NEW YORK (AP) — Kathy Hochul’s bid to become New York’s next lieutenant governor won the endorsement of New York City Mayor Bill de Blasio on Wednesday, as Hochul sought to push back against a Democratic primary challenger who has questioned her liberal credentials.
Joined on the steps of City Hall by City Council Speaker Melissa Mark-Viverito and about a dozen other councilmembers, de Blasio called Hochul a progressive who stood up for her beliefs while serving as a Buffalo congresswoman despite any political fallout.
“Kathy has been claimed to be an underdog many, many times, something I can personally relate to. She’s been in a lot of tough political circumstances. She’s taken on a lot of tough fights. She’s not ever been afraid to challenge powerful forces.”
Hochul, who is Gov. Andrew Cuomo’s pick to replace retiring Lt. Gov. Robert Duffy, vowed to support liberal priorities, such as a higher minimum wage and the Dream Act for young immigrants. She also promised to work closely with city leaders if elected.
“I’ve seen gridlock on steroids in Washington, D.C.,” she said. “We don’t need that in the state of New York — we need people working together, our lieutenant governor, our governor, our speaker and our mayor who know how to get the job done.”
Candidates for lieutenant governor run alongside their party’s gubernatorial nominee in the general election but independently on the primary, creating the possibility that Cuomo could win while his lesser-known running mate could lose.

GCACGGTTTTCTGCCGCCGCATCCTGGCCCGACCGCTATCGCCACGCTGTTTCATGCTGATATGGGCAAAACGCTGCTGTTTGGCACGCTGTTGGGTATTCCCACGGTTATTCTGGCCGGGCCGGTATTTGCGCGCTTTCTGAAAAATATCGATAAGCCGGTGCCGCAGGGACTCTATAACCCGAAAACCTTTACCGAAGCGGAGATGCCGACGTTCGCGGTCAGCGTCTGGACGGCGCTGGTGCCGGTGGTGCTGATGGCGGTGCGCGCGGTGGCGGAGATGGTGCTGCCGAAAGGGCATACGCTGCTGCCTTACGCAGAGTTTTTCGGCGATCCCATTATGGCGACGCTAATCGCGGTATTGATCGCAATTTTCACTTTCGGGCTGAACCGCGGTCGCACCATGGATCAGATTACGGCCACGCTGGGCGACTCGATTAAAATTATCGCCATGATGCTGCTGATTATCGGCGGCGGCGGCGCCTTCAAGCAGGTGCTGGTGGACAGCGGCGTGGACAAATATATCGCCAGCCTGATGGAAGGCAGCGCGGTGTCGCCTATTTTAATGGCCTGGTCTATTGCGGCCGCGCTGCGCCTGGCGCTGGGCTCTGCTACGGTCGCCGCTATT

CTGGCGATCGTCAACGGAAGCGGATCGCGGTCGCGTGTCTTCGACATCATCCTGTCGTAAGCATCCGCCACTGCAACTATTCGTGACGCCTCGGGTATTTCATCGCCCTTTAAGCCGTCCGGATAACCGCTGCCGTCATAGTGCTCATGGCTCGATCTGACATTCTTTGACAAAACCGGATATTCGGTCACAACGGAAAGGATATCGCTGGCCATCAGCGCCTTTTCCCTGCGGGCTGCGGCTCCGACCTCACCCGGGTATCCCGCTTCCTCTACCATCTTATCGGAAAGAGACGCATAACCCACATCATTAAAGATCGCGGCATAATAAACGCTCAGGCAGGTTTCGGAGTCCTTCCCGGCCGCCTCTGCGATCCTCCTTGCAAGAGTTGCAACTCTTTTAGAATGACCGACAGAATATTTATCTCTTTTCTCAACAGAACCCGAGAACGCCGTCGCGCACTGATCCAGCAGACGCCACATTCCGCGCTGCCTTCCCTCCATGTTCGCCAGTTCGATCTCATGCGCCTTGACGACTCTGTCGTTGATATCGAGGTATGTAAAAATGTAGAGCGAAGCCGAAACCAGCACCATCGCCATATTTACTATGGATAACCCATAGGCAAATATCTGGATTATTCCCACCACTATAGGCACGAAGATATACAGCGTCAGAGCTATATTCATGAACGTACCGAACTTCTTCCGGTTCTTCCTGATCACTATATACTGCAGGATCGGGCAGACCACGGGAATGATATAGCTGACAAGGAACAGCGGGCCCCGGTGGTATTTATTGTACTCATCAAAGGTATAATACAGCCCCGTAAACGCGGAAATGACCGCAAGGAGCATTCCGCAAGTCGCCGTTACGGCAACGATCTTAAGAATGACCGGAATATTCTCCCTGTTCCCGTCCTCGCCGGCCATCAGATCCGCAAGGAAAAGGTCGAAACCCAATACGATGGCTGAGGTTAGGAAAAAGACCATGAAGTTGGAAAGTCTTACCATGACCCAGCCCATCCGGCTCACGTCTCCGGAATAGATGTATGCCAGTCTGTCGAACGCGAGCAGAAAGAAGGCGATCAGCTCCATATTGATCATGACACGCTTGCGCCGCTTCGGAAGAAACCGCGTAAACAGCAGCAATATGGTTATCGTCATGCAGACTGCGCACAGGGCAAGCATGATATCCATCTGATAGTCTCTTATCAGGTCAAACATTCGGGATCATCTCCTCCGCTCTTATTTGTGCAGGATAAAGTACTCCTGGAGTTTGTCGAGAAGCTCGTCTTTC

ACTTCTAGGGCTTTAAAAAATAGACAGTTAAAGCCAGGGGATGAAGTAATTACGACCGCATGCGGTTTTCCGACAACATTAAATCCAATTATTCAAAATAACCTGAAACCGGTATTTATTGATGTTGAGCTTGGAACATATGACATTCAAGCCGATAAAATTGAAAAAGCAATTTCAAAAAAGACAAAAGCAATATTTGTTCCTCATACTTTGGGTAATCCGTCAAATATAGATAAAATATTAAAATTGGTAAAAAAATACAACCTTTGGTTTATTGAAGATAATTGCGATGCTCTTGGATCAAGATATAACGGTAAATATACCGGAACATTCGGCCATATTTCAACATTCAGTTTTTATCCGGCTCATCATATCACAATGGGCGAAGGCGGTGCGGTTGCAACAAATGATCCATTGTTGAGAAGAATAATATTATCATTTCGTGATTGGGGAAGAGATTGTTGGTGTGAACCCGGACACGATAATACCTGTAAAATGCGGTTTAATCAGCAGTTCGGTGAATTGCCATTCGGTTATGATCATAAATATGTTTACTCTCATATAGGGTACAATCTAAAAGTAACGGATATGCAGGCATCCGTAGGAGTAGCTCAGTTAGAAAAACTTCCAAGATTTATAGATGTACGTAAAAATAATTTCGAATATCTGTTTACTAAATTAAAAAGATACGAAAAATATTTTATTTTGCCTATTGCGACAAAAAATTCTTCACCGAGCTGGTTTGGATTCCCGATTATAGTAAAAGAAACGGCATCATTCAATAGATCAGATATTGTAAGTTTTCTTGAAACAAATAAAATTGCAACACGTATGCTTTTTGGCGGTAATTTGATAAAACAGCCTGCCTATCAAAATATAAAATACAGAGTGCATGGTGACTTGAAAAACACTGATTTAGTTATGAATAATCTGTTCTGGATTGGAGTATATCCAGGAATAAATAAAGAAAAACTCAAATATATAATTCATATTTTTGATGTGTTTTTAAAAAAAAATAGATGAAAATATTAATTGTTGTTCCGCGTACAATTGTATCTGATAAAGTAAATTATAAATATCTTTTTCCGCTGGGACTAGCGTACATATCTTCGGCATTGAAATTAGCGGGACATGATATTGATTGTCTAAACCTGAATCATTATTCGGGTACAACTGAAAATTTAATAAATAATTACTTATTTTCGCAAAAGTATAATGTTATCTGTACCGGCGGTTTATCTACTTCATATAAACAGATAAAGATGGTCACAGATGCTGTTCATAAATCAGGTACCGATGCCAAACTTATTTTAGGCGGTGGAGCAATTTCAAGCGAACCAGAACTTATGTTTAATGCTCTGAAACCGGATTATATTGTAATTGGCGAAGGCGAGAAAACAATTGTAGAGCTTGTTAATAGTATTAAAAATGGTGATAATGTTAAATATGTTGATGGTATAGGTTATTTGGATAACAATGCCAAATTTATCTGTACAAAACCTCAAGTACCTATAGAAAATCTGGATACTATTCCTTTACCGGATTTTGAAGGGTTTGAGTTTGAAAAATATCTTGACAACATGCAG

The winner of the Democratic primary will face Chemung County Sheriff Chris Moss, a Republican running alongside GOP gubernatorial candidate Rob Astorino.
Hochul’s opponent in next week’s Democratic primary, Columbia University law professor Tim Wu, has questioned Hochul’s congressional record, saying she had conservative views on guns and on the environment. Wu is the running mate of Zephyr Teachout, a Fordham University law professor mounting a long-shot bid to oust Cuomo.
Wu and Teachout have also criticized Cuomo and Hochul for refusing to participate in a primary debate. On Tuesday, Wu called Hochul’s refusal “a mockery of the democratic process.”
Hochul told The Associated Press on Wednesday that she’s been too busy campaigning and that “it’s more important that I engage with the actual voters.”
Hochul served a single term in the U.S. House of Representatives before losing a re-election bid in 2012. She then took a job as a vice president and lobbyist at M&T Bank.
Mark-Viverito noted Hochul’s support for women’s issues. The speaker, a fierce defender of immigrant rights, also touted Hochul’s position on the Dream Act.
“She didn’t let the conservative politics of her district stand in the way of her progressive beliefs,” Mark-Viverito said.